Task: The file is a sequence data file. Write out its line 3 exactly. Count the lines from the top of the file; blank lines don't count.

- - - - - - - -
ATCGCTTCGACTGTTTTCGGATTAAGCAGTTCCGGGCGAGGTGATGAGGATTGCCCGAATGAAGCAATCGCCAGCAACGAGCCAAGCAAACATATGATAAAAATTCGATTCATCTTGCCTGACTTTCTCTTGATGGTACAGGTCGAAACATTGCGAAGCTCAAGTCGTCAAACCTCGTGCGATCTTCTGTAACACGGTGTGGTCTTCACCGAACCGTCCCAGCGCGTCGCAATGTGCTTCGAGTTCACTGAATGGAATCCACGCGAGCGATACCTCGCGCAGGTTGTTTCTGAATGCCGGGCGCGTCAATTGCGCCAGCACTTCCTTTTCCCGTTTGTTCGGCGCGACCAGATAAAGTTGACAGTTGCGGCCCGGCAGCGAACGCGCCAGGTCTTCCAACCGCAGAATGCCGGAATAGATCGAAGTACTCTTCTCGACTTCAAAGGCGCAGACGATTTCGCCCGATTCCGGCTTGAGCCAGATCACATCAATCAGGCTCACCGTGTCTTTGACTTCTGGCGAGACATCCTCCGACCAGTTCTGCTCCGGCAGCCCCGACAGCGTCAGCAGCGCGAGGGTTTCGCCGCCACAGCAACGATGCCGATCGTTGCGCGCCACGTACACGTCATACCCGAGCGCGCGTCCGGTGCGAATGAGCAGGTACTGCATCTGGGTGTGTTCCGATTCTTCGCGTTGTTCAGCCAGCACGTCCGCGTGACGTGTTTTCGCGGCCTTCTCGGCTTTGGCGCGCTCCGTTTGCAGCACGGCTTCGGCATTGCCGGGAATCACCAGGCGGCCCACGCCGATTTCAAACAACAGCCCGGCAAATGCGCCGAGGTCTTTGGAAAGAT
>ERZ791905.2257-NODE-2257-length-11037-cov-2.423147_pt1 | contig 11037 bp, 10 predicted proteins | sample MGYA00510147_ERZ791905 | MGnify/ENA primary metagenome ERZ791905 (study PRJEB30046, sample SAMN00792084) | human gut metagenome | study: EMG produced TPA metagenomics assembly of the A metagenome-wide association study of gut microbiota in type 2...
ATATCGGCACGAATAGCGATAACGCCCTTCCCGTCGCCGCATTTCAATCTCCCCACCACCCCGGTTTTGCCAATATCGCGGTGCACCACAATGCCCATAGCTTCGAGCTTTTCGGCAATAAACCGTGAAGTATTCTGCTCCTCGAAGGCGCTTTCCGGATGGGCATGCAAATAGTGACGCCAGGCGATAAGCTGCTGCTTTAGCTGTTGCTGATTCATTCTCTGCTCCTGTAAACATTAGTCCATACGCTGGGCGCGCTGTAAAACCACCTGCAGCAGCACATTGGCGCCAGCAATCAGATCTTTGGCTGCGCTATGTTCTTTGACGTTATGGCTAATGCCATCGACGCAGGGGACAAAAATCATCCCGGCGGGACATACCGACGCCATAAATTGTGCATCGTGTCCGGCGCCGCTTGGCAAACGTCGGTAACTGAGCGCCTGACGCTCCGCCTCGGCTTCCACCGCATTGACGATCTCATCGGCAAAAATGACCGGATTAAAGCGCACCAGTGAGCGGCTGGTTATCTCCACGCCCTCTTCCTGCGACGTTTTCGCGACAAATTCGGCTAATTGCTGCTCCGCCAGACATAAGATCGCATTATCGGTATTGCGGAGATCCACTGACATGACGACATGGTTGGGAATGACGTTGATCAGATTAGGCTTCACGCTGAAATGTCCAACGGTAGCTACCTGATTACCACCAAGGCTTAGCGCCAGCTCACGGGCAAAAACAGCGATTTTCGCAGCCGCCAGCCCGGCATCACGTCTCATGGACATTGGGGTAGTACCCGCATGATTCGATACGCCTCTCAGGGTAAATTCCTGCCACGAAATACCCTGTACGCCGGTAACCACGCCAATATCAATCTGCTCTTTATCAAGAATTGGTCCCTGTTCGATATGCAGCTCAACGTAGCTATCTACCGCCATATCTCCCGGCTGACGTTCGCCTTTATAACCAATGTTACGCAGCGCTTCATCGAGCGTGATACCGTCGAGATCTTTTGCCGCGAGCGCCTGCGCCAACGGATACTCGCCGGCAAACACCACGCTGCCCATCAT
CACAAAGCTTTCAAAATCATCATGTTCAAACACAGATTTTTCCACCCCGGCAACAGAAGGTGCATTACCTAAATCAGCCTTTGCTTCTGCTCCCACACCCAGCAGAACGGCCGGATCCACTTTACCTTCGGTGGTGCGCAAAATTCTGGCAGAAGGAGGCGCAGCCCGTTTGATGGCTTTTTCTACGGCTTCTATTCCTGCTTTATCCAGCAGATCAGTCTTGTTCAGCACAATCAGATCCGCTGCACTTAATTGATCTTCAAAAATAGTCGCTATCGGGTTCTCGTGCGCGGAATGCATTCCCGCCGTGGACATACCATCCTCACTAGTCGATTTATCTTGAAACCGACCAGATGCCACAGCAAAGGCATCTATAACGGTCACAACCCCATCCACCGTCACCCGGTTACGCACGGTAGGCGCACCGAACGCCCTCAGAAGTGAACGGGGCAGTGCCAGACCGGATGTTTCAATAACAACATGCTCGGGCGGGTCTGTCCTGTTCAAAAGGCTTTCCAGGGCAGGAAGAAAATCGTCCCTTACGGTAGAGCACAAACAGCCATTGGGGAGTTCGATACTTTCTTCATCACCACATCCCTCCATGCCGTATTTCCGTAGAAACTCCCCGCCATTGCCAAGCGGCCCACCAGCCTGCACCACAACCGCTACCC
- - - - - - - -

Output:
ATATCGGCACGAATAGCGATAACGCCCTTCCCGTCGCCGCATTTCAATCTCCCCACCACCCCGGTTTTGCCAATATCGCGGTGCACCACAATGCCCATAGCTTCGAGCTTTTCGGCAATAAACCGTGAAGTATTCTGCTCCTCGAAGGCGCTTTCCGGATGGGCATGCAAATAGTGACGCCAGGCGATAAGCTGCTGCTTTAGCTGTTGCTGATTCATTCTCTGCTCCTGTAAACATTAGTCCATACGCTGGGCGCGCTGTAAAACCACCTGCAGCAGCACATTGGCGCCAGCAATCAGATCTTTGGCTGCGCTATGTTCTTTGACGTTATGGCTAATGCCATCGACGCAGGGGACAAAAATCATCCCGGCGGGACATACCGACGCCATAAATTGTGCATCGTGTCCGGCGCCGCTTGGCAAACGTCGGTAACTGAGCGCCTGACGCTCCGCCTCGGCTTCCACCGCATTGACGATCTCATCGGCAAAAATGACCGGATTAAAGCGCACCAGTGAGCGGCTGGTTATCTCCACGCCCTCTTCCTGCGACGTTTTCGCGACAAATTCGGCTAATTGCTGCTCCGCCAGACATAAGATCGCATTATCGGTATTGCGGAGATCCACTGACATGACGACATGGTTGGGAATGACGTTGATCAGATTAGGCTTCACGCTGAAATGTCCAACGGTAGCTACCTGATTACCACCAAGGCTTAGCGCCAGCTCACGGGCAAAAACAGCGATTTTCGCAGCCGCCAGCCCGGCATCACGTCTCATGGACATTGGGGTAGTACCCGCATGATTCGATACGCCTCTCAGGGTAAATTCCTGCCACGAAATACCCTGTACGCCGGTAACCACGCCAATATCAATCTGCTCTTTATCAAGAATTGGTCCCTGTTCGATATGCAGCTCAACGTAGCTATCTACCGCCATATCTCCCGGCTGACGTTCGCCTTTATAACCAATGTTACGCAGCGCTTCATCGAGCGTGATACCGTCGAGATCTTTTGCCGCGAGCGCCTGCGCCAACGGATACTCGCCGGCAAACACCACGCTGCCCATCAT